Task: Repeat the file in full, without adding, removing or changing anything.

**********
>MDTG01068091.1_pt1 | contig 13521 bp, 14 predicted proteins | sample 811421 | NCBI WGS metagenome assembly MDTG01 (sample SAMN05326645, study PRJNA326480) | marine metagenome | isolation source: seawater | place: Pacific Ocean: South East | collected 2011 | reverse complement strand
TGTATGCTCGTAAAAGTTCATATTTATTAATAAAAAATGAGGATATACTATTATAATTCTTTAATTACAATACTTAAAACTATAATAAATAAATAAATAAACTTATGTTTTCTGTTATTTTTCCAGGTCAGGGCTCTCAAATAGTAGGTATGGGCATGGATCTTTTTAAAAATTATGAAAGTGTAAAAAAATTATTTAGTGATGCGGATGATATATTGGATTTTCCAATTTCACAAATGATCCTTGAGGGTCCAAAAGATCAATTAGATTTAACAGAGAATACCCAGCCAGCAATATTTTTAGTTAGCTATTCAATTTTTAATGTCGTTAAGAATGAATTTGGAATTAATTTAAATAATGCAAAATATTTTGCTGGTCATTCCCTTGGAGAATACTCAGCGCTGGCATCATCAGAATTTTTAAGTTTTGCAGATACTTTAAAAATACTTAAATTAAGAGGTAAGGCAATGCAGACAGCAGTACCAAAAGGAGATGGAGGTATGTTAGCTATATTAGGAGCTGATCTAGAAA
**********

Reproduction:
>MDTG01068091.1_pt1 | contig 13521 bp, 14 predicted proteins | sample 811421 | NCBI WGS metagenome assembly MDTG01 (sample SAMN05326645, study PRJNA326480) | marine metagenome | isolation source: seawater | place: Pacific Ocean: South East | collected 2011 | reverse complement strand
TGTATGCTCGTAAAAGTTCATATTTATTAATAAAAAATGAGGATATACTATTATAATTCTTTAATTACAATACTTAAAACTATAATAAATAAATAAATAAACTTATGTTTTCTGTTATTTTTCCAGGTCAGGGCTCTCAAATAGTAGGTATGGGCATGGATCTTTTTAAAAATTATGAAAGTGTAAAAAAATTATTTAGTGATGCGGATGATATATTGGATTTTCCAATTTCACAAATGATCCTTGAGGGTCCAAAAGATCAATTAGATTTAACAGAGAATACCCAGCCAGCAATATTTTTAGTTAGCTATTCAATTTTTAATGTCGTTAAGAATGAATTTGGAATTAATTTAAATAATGCAAAATATTTTGCTGGTCATTCCCTTGGAGAATACTCAGCGCTGGCATCATCAGAATTTTTAAGTTTTGCAGATACTTTAAAAATACTTAAATTAAGAGGTAAGGCAATGCAGACAGCAGTACCAAAAGGAGATGGAGGTATGTTAGCTATATTAGGAGCTGATCTAGAAA